And, as the paper noted, the memorial would be placed in a location where many political leaders are trying to re-brand their image. Namely, many conservatives are finding themselves being labeled with names such as “intolerant,” “divisive,” “out of touch” and, yes, even “racist.”

Are any of these labels true? That depends on who defines them. One undeniable truth is that national attitudes and outlooks are changing among many millions of people.

Placing a statue honoring the Confederacy, which comprised states that pulled out of the Union because of disputes ostensibly over “states’ rights” – and which many historians have said actually meant the right to enslave human beings – would be offensive on its face to the vast majority of Americans.

And I have witnessed racism at a ghastly level. Where? In Orange County, Texas.

Nix the Confederate memorial idea.

Sanford’s first campaign ad: a doozy

Former South Carolina Gov. Mark Sanford wants to serve in the House of Reps once again and he’s released the first of the campaign to win back his old House seat.

Here it is:

He tacitly admits to making “mistakes.” Well, he made a major blunder on two horrendous levels. One was that he cheated on his wife, with whom he took a sacred vow not to do for as long as they both shall live. The second mistake was lying to the world about where he was over Father’s Day Weekend 2009. His staff said he was hiking along the Appalachian Trail when in fact he was in Argentina frolicking with his girlfriend.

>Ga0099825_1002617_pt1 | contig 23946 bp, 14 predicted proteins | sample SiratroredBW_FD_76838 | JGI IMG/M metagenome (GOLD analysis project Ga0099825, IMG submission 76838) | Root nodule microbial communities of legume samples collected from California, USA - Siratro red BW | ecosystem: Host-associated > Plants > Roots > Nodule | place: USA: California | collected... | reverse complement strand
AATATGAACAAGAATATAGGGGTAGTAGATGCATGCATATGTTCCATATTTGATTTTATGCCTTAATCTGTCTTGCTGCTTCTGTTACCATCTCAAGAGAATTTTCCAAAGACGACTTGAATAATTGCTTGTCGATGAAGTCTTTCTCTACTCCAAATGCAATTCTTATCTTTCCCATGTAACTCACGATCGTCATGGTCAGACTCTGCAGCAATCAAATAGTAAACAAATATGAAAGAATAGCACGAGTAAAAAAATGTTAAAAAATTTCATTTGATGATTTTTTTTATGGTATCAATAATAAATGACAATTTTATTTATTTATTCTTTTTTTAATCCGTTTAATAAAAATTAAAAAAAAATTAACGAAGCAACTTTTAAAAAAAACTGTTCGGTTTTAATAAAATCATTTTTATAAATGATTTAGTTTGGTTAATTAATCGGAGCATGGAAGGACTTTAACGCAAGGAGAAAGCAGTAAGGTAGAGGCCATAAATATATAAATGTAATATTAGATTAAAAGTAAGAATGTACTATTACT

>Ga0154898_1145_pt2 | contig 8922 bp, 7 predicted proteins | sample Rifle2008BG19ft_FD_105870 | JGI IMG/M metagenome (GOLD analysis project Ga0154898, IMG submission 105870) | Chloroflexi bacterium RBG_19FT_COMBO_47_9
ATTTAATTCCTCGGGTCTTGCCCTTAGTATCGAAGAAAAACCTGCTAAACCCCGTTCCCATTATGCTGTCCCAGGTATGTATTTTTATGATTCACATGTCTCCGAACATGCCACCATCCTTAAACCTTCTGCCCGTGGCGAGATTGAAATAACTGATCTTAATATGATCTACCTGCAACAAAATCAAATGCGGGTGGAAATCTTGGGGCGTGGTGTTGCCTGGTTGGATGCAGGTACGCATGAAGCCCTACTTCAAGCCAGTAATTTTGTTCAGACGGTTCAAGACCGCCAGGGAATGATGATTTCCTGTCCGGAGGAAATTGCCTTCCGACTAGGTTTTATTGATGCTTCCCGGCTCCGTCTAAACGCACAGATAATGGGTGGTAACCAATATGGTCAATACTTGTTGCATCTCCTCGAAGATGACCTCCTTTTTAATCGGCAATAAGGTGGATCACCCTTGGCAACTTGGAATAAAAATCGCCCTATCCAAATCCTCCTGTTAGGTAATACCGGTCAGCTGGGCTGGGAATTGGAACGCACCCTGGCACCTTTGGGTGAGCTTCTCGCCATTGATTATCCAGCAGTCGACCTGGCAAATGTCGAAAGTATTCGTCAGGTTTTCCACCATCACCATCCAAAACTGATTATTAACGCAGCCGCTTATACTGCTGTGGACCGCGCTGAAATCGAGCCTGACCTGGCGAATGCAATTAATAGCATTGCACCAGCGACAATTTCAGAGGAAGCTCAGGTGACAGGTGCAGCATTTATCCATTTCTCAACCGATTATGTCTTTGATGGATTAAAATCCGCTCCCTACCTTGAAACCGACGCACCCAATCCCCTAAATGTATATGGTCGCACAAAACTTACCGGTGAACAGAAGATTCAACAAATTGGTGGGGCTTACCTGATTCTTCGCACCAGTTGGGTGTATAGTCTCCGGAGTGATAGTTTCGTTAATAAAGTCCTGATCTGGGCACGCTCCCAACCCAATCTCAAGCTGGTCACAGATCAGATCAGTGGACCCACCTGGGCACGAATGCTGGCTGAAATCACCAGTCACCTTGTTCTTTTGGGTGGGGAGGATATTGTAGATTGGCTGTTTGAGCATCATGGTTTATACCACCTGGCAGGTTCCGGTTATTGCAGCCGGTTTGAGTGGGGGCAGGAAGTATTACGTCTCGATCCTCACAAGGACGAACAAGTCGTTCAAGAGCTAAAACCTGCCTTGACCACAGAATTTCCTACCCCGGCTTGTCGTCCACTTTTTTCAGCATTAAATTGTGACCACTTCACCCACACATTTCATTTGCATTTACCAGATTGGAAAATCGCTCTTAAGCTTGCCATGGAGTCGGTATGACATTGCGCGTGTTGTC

Did he instruct his staff to lie or did he just lie to them and force them tell falsehoods unknowingly? It doesn’t matter. The man duped the public.

Michelle Malkin, one of the nation’s more fiery conservative columnists, tweeted today that Sanford “makes me want to throw up.” He treats his “adultery and humiliation of his family like a typo,” Malkin said in her tweet.

Malkin is justified in her nausea. Sanford made far more than a simple “mistake.” And now, in this TV ad, he invokes God’s grace and benevolence as a tool to cultivate votes. “We all make mistakes,” Sanford says in the ad. No, Mark, we don’t … not like that.

Sanford makes me sick, too.